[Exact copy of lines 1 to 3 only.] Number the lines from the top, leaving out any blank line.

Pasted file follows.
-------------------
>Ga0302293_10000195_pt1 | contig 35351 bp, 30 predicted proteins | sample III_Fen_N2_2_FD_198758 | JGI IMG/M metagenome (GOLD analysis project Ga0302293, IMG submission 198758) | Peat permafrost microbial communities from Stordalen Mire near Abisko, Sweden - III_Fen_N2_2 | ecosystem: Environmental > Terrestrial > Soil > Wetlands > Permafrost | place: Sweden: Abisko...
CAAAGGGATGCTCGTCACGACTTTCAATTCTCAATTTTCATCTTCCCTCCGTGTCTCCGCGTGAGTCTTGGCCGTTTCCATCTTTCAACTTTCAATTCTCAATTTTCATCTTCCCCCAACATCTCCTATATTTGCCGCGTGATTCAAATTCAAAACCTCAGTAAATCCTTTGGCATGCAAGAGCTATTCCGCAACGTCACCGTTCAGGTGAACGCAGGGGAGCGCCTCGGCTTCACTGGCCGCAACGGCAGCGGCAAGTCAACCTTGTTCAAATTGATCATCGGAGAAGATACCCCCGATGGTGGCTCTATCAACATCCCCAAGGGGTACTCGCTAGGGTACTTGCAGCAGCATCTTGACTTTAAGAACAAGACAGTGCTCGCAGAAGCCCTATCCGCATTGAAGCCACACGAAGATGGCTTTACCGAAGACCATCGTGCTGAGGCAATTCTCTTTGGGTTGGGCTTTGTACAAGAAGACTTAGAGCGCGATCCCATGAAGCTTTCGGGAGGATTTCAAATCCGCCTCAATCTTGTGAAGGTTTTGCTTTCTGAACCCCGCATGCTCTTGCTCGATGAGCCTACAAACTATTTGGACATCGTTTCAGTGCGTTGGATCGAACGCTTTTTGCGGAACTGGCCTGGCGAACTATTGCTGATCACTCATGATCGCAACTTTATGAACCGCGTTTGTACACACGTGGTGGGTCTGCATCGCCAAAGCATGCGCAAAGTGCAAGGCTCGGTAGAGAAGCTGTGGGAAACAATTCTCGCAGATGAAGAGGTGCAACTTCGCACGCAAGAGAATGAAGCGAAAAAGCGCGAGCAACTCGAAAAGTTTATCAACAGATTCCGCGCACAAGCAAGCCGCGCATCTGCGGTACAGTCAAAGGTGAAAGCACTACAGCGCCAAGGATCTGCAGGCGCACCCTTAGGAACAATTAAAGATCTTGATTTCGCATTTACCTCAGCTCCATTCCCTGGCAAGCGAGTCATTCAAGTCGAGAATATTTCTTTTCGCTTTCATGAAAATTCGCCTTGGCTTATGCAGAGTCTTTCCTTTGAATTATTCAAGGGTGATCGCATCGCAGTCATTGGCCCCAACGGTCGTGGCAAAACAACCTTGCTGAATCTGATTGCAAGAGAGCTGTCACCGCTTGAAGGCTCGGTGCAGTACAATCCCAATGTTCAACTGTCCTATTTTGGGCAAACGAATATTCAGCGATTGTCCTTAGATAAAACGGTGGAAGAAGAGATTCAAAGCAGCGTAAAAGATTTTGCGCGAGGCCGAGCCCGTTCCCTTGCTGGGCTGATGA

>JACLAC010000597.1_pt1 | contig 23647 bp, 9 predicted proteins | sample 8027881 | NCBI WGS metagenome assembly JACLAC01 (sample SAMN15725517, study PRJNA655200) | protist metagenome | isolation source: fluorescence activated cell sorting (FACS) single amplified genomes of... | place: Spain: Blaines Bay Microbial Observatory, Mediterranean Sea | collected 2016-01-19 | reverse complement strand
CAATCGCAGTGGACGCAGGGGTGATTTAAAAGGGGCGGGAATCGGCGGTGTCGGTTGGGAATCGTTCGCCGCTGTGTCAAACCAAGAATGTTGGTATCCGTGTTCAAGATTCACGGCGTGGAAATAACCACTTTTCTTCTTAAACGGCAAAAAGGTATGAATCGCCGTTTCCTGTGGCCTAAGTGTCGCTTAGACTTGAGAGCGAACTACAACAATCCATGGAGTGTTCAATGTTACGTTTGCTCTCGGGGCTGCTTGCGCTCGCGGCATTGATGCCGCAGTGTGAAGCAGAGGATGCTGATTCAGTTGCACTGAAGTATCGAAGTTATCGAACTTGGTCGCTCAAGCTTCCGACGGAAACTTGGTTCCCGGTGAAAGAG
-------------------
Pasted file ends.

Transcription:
>Ga0302293_10000195_pt1 | contig 35351 bp, 30 predicted proteins | sample III_Fen_N2_2_FD_198758 | JGI IMG/M metagenome (GOLD analysis project Ga0302293, IMG submission 198758) | Peat permafrost microbial communities from Stordalen Mire near Abisko, Sweden - III_Fen_N2_2 | ecosystem: Environmental > Terrestrial > Soil > Wetlands > Permafrost | place: Sweden: Abisko...
CAAAGGGATGCTCGTCACGACTTTCAATTCTCAATTTTCATCTTCCCTCCGTGTCTCCGCGTGAGTCTTGGCCGTTTCCATCTTTCAACTTTCAATTCTCAATTTTCATCTTCCCCCAACATCTCCTATATTTGCCGCGTGATTCAAATTCAAAACCTCAGTAAATCCTTTGGCATGCAAGAGCTATTCCGCAACGTCACCGTTCAGGTGAACGCAGGGGAGCGCCTCGGCTTCACTGGCCGCAACGGCAGCGGCAAGTCAACCTTGTTCAAATTGATCATCGGAGAAGATACCCCCGATGGTGGCTCTATCAACATCCCCAAGGGGTACTCGCTAGGGTACTTGCAGCAGCATCTTGACTTTAAGAACAAGACAGTGCTCGCAGAAGCCCTATCCGCATTGAAGCCACACGAAGATGGCTTTACCGAAGACCATCGTGCTGAGGCAATTCTCTTTGGGTTGGGCTTTGTACAAGAAGACTTAGAGCGCGATCCCATGAAGCTTTCGGGAGGATTTCAAATCCGCCTCAATCTTGTGAAGGTTTTGCTTTCTGAACCCCGCATGCTCTTGCTCGATGAGCCTACAAACTATTTGGACATCGTTTCAGTGCGTTGGATCGAACGCTTTTTGCGGAACTGGCCTGGCGAACTATTGCTGATCACTCATGATCGCAACTTTATGAACCGCGTTTGTACACACGTGGTGGGTCTGCATCGCCAAAGCATGCGCAAAGTGCAAGGCTCGGTAGAGAAGCTGTGGGAAACAATTCTCGCAGATGAAGAGGTGCAACTTCGCACGCAAGAGAATGAAGCGAAAAAGCGCGAGCAACTCGAAAAGTTTATCAACAGATTCCGCGCACAAGCAAGCCGCGCATCTGCGGTACAGTCAAAGGTGAAAGCACTACAGCGCCAAGGATCTGCAGGCGCACCCTTAGGAACAATTAAAGATCTTGATTTCGCATTTACCTCAGCTCCATTCCCTGGCAAGCGAGTCATTCAAGTCGAGAATATTTCTTTTCGCTTTCATGAAAATTCGCCTTGGCTTATGCAGAGTCTTTCCTTTGAATTATTCAAGGGTGATCGCATCGCAGTCATTGGCCCCAACGGTCGTGGCAAAACAACCTTGCTGAATCTGATTGCAAGAGAGCTGTCACCGCTTGAAGGCTCGGTGCAGTACAATCCCAATGTTCAACTGTCCTATTTTGGGCAAACGAATATTCAGCGATTGTCCTTAGATAAAACGGTGGAAGAAGAGATTCAAAGCAGCGTAAAAGATTTTGCGCGAGGCCGAGCCCGTTCCCTTGCTGGGCTGATGA

>JACLAC010000597.1_pt1 | contig 23647 bp, 9 predicted proteins | sample 8027881 | NCBI WGS metagenome assembly JACLAC01 (sample SAMN15725517, study PRJNA655200) | protist metagenome | isolation source: fluorescence activated cell sorting (FACS) single amplified genomes of... | place: Spain: Blaines Bay Microbial Observatory, Mediterranean Sea | collected 2016-01-19 | reverse complement strand